Takahashi, T. et al. (2019) ‘Changes in depression and anxiety through mindfulness group therapy in Japan: the role of mindfulness and self-compassion as possible mediators’, BioPsychoSocial Medicine, 13(1), pp. 1-10.

Veehof, M. M. et al. (2016) ‘Acceptance-and mindfulness-based interventions for the treatment of chronic pain: a meta-analytic review’, Cognitive Behaviour Therapy, 45(1), pp. 5-31.

Whitehead, R. et al. (2019) ‘Nonattachment mediates the relationship between mindfulness and psychological well-being, subjective well-being, and depression, anxiety and stress, Journal of Happiness Studies, 20(7), pp. 2141-2158.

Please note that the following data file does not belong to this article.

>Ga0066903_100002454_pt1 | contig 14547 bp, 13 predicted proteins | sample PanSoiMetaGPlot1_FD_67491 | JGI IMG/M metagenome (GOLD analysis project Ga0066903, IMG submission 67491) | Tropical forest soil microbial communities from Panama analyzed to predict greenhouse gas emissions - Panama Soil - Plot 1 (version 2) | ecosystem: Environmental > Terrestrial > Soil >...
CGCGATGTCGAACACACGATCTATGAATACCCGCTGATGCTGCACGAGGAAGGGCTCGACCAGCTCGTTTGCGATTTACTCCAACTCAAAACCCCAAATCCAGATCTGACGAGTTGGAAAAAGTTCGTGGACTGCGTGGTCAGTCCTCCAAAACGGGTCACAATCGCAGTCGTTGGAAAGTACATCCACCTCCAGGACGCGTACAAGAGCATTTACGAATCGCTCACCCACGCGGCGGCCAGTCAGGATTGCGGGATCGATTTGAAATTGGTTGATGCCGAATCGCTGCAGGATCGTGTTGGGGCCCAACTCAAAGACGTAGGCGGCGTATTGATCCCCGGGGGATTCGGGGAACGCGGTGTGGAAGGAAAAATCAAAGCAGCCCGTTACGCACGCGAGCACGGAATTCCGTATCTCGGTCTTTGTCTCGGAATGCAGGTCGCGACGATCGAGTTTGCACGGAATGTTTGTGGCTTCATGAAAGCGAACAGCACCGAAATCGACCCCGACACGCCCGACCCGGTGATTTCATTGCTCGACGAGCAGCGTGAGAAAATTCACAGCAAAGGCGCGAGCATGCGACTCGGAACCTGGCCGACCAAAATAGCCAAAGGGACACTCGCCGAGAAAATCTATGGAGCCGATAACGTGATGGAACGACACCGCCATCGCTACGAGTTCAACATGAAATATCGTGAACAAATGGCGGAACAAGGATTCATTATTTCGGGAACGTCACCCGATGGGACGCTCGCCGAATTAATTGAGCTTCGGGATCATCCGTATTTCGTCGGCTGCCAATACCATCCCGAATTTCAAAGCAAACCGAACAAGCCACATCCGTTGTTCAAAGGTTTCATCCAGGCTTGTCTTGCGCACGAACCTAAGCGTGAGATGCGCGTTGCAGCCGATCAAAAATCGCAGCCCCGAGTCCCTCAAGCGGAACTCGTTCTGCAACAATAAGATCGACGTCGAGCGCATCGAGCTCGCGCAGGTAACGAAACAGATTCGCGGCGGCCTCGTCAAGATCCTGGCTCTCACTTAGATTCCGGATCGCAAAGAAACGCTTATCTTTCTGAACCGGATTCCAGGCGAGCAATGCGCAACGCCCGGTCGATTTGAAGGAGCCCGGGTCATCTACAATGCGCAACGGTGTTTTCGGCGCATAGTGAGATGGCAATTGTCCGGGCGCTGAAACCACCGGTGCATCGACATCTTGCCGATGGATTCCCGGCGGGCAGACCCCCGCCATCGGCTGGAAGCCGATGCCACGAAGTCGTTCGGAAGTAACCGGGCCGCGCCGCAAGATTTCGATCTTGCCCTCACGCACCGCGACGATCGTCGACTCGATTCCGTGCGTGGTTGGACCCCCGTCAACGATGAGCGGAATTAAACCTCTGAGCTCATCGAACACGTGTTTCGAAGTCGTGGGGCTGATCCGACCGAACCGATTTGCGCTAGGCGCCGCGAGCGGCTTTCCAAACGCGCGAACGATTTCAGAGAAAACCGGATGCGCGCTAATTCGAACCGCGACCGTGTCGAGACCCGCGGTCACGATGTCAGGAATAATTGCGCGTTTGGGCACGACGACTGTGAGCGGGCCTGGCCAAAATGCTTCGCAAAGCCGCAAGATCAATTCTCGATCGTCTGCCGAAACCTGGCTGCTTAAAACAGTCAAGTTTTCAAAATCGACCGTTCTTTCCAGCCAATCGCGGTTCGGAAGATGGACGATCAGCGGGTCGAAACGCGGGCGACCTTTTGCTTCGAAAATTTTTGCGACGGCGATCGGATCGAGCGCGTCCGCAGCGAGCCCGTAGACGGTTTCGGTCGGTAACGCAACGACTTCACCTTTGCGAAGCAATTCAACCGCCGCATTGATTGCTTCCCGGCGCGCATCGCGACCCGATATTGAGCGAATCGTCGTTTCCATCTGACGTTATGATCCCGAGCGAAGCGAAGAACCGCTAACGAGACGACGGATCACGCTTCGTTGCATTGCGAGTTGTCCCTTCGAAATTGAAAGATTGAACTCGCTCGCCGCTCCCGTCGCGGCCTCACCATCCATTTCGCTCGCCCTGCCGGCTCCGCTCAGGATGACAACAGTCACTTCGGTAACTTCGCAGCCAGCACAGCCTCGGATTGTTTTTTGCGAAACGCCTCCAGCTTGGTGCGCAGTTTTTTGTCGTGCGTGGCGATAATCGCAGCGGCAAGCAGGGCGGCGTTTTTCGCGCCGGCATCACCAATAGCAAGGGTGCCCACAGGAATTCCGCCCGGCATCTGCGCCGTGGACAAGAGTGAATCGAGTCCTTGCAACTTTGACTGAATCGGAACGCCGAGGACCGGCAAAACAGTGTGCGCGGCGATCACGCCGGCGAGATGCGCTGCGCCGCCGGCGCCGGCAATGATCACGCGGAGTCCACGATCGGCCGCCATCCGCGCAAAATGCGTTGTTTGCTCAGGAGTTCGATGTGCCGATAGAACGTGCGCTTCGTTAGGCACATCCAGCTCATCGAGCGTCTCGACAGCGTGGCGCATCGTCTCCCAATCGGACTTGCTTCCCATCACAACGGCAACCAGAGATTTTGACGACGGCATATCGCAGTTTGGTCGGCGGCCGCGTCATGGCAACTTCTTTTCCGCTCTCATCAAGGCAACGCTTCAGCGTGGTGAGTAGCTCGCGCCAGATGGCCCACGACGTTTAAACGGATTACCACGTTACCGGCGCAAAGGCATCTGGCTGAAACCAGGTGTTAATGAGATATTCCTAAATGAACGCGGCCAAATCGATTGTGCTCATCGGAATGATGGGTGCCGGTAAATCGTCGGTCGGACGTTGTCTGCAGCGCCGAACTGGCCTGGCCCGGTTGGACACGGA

Yang, X. et al. (2019) ‘Mobile phone addiction and adolescents’ anxiety and depression: the moderating role of mindfulness’, Journal of Child and Family Studies, 28(3), pp. 822-830.